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Hope in Budget, But More Work to be Done

Hope in Budget, But More Work to be Done

The Capitol building at night

 

Late last week, Congressional leaders announced a final deal to fund the government until September 2016. This was an important moment, as this budget had the potential to fund (or defund) a number of the priorities we care about as Reform Jews. Together, we sent hundreds of letters to members of Congress, urging them to pass a budget free that focused on fully funding the critical human needs programs. We can find much optimism in the final budget passed, showing that when we raise our voices, we can help make real change in Washington. At the same time, the lack of significant funding increases for certain programs show we have much more work to do to provide for the most vulnerable members of our society and to protect our planet.

The budget passed was free of some of the most harmful policy riders that would have threatened a great number of people. For example, the budget:

  • Did not defund Planned Parenthood and their work providing an array of essential healthcare services;
  • Did not tighten restrictions on the Syrian refugee resettlement program, similar to the restrictions proposed in the American SAFE Act passed by the House. So, while it still takes years for Syrian refugees to pass the multi-layered screening process America has set, we have not made it any harder for America to serve as the refuge for those who have been forced from their home with nowhere to go;
  • Did not raid the National Housing Trust Fund, creating a path forward for Congress to provide affordable housing for many more Americans; and
  • Did not block President Obama’s Clean Power Plan, ensuring that America can remain on target to low coal emissions that contribute to global climate change.

 

While we are glad that these policy provisions were not included in the budget, there were others that not included which we would help low income Americans and others in need. This budget:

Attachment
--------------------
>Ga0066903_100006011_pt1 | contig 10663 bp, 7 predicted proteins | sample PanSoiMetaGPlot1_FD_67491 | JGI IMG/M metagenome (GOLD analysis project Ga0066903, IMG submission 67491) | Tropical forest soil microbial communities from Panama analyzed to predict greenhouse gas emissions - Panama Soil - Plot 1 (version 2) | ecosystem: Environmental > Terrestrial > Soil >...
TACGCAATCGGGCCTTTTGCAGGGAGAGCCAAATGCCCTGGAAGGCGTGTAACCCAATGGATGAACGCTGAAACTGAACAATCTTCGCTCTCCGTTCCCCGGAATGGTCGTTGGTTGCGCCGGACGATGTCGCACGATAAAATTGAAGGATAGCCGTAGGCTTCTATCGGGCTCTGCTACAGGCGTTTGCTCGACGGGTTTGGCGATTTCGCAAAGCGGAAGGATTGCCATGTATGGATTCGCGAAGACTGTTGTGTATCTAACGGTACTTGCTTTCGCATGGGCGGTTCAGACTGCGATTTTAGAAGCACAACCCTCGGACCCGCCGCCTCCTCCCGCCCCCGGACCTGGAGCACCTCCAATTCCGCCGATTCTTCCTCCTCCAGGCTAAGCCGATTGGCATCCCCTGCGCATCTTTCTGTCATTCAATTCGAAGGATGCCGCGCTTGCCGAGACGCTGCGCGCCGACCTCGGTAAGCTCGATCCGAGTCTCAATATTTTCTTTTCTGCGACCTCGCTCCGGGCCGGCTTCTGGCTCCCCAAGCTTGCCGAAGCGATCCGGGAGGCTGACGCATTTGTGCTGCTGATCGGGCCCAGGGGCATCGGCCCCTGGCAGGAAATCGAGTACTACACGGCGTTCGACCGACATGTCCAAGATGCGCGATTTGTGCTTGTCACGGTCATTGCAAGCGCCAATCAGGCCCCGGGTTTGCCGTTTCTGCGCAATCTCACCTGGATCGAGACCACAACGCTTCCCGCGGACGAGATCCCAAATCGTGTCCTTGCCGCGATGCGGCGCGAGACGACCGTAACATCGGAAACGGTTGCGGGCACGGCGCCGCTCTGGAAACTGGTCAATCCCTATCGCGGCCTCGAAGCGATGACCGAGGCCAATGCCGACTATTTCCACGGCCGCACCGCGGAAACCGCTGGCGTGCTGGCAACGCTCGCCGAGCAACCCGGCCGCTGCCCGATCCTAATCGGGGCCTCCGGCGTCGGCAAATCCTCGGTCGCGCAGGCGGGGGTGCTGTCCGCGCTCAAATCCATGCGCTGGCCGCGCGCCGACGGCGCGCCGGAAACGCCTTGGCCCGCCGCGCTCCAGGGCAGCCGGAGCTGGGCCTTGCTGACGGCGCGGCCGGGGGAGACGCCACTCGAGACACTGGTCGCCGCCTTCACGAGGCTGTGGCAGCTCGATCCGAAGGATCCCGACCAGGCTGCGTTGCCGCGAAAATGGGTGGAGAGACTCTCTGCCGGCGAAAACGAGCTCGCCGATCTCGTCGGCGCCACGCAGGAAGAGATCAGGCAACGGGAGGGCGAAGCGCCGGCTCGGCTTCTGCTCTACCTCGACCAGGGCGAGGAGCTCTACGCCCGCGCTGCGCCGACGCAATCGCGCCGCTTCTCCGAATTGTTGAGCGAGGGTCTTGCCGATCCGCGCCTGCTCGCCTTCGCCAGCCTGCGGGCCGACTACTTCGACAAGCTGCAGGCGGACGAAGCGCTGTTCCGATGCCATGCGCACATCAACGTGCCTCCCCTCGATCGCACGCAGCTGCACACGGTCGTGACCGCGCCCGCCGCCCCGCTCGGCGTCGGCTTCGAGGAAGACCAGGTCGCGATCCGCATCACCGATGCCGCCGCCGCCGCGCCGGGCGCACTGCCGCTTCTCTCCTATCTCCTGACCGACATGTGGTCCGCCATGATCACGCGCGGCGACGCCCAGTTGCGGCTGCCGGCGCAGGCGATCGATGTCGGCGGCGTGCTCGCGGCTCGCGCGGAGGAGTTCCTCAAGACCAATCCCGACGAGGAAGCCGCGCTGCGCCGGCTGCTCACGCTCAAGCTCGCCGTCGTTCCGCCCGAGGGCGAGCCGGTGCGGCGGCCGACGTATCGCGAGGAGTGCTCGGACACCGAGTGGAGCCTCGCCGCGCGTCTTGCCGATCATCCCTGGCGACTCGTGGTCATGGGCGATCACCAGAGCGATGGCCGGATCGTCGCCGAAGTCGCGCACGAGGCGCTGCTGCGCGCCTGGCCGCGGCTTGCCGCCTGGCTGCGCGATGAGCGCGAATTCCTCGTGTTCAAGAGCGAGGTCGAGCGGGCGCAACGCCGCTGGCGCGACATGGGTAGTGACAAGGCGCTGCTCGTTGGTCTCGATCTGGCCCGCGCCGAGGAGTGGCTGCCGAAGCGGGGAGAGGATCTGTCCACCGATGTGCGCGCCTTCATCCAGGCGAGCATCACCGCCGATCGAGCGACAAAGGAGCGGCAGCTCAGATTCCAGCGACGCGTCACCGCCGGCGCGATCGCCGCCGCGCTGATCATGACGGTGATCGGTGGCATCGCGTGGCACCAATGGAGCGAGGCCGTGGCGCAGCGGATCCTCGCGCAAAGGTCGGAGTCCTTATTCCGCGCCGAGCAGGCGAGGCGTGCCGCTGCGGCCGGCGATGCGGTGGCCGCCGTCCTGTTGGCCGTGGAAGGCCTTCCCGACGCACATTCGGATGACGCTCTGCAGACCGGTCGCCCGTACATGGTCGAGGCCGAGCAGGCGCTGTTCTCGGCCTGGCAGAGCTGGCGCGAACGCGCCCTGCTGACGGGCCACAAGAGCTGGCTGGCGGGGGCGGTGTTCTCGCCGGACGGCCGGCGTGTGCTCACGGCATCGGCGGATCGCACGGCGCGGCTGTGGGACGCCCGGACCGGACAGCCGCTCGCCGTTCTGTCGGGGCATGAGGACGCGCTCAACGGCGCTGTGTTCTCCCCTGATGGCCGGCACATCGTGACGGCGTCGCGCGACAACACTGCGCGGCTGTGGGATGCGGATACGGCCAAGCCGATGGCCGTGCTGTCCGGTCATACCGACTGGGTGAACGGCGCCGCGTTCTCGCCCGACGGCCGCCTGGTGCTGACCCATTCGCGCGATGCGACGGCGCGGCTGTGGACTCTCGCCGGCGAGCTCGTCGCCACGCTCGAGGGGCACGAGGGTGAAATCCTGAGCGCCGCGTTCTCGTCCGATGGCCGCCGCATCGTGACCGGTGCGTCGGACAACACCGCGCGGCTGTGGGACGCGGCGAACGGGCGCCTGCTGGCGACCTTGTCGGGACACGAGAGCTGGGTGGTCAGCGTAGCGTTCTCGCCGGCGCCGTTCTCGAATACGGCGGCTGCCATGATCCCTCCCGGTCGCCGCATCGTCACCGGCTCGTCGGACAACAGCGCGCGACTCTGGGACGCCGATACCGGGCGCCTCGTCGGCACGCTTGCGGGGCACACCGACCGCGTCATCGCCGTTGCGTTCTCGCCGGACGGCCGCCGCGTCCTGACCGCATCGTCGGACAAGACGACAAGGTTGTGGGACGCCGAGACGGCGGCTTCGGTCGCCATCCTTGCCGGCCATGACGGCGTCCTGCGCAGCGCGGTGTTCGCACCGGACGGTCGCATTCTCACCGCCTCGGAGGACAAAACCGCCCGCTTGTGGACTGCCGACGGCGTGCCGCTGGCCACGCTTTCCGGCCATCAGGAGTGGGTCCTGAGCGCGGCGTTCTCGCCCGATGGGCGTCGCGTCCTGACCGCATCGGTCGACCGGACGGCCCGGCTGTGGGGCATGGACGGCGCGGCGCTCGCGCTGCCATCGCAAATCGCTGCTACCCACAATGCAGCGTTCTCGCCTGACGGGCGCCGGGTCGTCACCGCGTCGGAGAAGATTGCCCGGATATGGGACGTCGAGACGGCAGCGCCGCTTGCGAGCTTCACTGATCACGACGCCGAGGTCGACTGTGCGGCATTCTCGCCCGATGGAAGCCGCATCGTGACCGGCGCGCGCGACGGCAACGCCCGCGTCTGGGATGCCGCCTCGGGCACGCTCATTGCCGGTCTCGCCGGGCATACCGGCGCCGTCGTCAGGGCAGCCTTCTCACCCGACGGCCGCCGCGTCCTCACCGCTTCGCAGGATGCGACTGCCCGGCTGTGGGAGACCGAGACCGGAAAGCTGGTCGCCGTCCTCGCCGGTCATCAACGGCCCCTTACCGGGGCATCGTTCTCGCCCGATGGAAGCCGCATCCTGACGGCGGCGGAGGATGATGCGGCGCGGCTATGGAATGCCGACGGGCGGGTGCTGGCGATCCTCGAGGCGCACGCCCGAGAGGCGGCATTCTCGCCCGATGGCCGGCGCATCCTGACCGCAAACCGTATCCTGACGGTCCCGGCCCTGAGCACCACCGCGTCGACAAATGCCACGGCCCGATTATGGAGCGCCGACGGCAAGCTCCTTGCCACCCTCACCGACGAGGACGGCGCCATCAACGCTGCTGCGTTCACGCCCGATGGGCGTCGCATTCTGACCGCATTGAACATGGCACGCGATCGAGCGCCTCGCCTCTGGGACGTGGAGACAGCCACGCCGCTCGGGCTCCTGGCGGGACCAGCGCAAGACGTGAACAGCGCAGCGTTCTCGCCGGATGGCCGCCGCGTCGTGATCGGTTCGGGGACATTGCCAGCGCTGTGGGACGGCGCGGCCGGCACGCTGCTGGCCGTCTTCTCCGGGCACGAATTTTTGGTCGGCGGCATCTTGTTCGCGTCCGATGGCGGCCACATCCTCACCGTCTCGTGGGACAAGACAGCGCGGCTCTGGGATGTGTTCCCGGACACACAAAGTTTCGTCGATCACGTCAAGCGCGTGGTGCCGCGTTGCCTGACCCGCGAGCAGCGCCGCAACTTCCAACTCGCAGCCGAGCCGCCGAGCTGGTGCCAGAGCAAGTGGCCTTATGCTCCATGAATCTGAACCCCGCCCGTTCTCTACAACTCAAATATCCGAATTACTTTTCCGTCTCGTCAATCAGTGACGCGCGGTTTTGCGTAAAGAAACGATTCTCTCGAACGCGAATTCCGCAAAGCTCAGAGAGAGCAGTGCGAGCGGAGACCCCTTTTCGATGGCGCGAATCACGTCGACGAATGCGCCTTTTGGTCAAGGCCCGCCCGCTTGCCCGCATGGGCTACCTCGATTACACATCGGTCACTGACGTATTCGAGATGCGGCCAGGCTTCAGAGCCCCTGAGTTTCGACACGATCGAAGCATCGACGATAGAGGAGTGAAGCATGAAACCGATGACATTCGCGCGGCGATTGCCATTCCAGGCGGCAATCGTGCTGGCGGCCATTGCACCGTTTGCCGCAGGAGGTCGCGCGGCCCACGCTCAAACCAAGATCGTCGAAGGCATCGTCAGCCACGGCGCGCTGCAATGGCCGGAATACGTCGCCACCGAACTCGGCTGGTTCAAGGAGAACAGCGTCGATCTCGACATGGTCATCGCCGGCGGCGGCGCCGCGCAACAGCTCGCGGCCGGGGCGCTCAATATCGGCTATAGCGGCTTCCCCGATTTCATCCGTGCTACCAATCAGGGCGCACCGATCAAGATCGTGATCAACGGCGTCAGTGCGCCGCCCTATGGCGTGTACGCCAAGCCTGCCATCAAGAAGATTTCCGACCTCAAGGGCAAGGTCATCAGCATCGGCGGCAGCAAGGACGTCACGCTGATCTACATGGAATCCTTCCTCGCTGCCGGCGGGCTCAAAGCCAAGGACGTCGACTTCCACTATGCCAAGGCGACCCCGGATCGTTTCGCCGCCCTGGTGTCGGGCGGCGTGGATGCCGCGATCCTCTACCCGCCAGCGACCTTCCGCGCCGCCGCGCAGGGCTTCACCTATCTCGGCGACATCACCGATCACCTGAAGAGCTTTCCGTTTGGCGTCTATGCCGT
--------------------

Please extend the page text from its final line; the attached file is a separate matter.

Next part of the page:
• Did not restore Housing Choice Vouchers, a Section 8 housing program which subsidizes the rent of low income tenants for certain housing units. If Congress funds more vouchers, fewer people will be homeless and have to depend on shelters, doubling up with friends or relatives, or living in unsafe locations;
  • Did not increase funding for the Women, Infants and Children (WIC) program, requiring agencies to continue to stretch their funding to provide services to women and young children; and
  • While it did make the Earned Income Tax Credit permanent to help low income families, it did not increase the rate for childless workers, meaning that this group of people are the only Americans that are taxed at a rate that pulls them into poverty.

 

Rabbi Jonah Dov Pesner released a statement when the budget tax extenders deal was announced highlighting the mixed outcome of this budget. He explained:

“The Jewish tradition compels each of us to “speak up, judge righteously, and champion the poor and needy (Proverbs 14:31). These bills respond to that call, but there is so much more we must do to make our vision of a more whole world a reality.”

 

As we head into 2016, let us stay engaged with this process. If we continue to reach out to our elected officials, we will see a budget next year which builds on the progress we have made this year and will better the lives of all Americans, in the model of our highest Jewish ideals.

To learn more about the budget, visit the RAC’s Economic Justice page.

Tyler Dratch is the Torah, text, and tradition coordinator at the Religious Action Center of Reform Judaism (the RAC) and a rabbinical student at Hebrew College in Newton, MA.

Tyler Dratch

Published: 12/21/2015